The Court is satisfied that in abolishing the examination procedure, there was no intention on the part of the Board to discriminate against white persons or exclude them for consideration for promotional positions. No inference of any such intention can be gleaned from the record. The testimony of several of the witnesses, some of which has been recited in this opinion, shows that, despite a desire to provide an avenue for the appointment of more Negro administrators, the ultimate objective of the Board was to promote those persons most qualified to suit the needs of the Newark school system. There is nothing in the record to indicate that the Board was attempting to appoint Negroes in numbers proportionate to the school population.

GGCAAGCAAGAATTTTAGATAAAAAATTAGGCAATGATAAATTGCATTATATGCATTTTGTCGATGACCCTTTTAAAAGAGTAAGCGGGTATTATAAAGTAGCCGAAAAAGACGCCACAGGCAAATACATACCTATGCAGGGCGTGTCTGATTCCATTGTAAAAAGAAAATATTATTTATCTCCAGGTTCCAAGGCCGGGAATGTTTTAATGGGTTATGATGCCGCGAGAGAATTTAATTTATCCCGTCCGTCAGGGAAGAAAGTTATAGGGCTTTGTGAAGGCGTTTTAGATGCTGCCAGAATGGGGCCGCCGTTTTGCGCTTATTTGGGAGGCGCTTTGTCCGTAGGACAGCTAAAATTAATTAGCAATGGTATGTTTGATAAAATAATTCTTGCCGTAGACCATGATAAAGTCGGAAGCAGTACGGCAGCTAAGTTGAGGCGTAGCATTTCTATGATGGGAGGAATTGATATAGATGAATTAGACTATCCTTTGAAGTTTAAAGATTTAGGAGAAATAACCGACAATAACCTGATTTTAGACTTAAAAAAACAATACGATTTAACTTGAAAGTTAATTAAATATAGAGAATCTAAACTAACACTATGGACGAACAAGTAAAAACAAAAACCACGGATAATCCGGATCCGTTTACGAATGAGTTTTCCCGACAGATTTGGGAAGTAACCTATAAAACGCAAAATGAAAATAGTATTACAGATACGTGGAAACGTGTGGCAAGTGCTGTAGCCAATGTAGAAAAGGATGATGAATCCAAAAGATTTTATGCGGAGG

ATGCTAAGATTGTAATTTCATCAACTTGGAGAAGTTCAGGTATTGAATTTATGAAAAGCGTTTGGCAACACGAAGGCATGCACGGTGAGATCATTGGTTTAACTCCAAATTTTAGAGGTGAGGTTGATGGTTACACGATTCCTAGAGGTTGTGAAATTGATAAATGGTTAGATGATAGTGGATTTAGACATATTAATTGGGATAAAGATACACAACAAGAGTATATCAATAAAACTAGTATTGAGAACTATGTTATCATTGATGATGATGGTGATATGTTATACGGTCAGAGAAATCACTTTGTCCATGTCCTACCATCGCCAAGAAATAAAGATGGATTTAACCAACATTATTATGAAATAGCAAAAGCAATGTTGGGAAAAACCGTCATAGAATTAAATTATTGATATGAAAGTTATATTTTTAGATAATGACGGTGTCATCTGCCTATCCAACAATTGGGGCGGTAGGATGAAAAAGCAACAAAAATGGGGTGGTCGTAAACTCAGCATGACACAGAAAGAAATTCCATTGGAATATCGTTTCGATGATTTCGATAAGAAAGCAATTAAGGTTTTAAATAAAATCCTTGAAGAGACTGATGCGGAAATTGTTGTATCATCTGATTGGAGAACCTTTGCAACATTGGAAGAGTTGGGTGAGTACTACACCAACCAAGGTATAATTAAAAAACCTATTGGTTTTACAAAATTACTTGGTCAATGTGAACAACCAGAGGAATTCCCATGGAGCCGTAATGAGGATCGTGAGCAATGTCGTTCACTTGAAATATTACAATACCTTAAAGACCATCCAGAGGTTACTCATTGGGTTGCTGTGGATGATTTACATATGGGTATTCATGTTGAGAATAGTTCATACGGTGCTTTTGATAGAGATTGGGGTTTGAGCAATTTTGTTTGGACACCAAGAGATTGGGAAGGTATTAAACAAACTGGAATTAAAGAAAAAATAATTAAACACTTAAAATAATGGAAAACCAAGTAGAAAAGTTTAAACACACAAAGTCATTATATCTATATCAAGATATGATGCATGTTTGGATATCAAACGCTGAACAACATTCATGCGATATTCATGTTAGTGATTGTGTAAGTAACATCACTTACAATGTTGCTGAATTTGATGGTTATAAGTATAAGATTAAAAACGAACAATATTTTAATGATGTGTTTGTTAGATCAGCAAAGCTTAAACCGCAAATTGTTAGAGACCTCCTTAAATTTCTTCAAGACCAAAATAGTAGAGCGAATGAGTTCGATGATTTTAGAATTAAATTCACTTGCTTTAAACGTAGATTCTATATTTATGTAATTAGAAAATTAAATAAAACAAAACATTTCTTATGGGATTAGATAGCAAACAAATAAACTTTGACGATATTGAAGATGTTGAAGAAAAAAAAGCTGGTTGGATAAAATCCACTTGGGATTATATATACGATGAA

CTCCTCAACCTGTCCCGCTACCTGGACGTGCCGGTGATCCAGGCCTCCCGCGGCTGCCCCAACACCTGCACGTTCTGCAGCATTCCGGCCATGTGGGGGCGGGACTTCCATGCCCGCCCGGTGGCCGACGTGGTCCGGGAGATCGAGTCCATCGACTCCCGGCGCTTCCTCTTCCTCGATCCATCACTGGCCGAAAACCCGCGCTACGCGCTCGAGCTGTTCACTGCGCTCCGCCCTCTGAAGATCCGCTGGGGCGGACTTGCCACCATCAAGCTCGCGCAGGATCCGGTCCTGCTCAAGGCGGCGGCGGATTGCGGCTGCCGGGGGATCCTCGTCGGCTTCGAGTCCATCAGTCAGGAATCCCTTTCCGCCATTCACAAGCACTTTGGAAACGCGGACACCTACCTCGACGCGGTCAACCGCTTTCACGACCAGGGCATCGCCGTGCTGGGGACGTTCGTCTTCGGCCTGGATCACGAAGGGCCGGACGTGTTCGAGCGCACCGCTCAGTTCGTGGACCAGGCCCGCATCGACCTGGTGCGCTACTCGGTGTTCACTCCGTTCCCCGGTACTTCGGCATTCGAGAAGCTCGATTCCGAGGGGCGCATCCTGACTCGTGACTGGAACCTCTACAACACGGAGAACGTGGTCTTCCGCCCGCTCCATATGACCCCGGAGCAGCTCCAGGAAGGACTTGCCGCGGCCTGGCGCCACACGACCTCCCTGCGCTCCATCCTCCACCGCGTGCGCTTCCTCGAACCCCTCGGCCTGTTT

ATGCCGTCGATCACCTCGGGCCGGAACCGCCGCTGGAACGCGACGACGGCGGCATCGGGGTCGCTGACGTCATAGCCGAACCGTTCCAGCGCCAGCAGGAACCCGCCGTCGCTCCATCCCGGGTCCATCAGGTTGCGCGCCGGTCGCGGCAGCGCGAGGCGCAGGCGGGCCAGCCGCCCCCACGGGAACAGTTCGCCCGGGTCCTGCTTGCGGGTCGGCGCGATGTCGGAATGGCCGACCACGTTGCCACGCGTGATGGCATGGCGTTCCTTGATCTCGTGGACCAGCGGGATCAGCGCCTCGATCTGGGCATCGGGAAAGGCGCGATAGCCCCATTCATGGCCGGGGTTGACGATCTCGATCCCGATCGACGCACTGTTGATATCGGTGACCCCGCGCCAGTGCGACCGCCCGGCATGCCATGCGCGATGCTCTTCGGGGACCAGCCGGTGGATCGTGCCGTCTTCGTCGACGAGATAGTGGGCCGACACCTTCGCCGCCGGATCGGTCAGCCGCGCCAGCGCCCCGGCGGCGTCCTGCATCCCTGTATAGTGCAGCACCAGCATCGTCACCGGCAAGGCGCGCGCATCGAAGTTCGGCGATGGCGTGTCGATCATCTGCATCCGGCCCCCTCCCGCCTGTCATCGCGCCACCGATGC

The Court is in agreement with plaintiffs' argument that the selection, placement, retention, or promotion of teachers in such a way as to create or perpetuate all white or all black schools, violates the equal protection clause of the Fourteenth Amendment. This is the fundamental teaching of the cases cited by plaintiffs. Rolfe v. County Board of Education, 391 F.2d 77 (6 Cir. Tenn. 1968); Kemp v. Beasley, 389 F.2d 178 (8 Cir. 1968); Kelley v. Altheimer, 378 F.2d 483 (8 Cir. 1967); Wall v. Stanly County Board of Education, 378 F.2d 275 (4 Cir. 1967); United States v. Jefferson County Board of Education, 372 F.2d 836 (5 Cir. 1966); Smith v. Board of Education of Morrilton School District, 365 F.2d 770 (8 Cir. 1966). However, these cases involved factual situations completely different from the facts in the case at bar. They arose in areas where, as a result of attempts to desegregate schools, the need for black teachers in previously all-Negro schools was decreased. Thus, black teachers were dismissed summarily, indicating that they were not hired as teachers in a school system, but rather as black teachers in a black school system. But in Newark, there is a fully integrated school population on the student and teacher level. There is no claim that a dual system exists in Newark. In fact, the record would indicate that most of the schools are predominantly populated by non-white children. In such a situation, and in light of the evidence adduced in court that the absence of meaningful representation on the administrative level was retarding the educational development of the school population, the action taken by the Board in this case can only be viewed as a legitimate function of the Board. Cf. Fuller v. Volk, 230 F. Supp. 25 (D.N.J. 1964), and same case, 250 F. Supp. 81; also, Olson v. Board of Education, 250 F. Supp. 1000 (E.D.N.Y. 1966). And this is especially so where the proofs fall short of showing that qualified white applicants were excluded from consideration or discriminated against.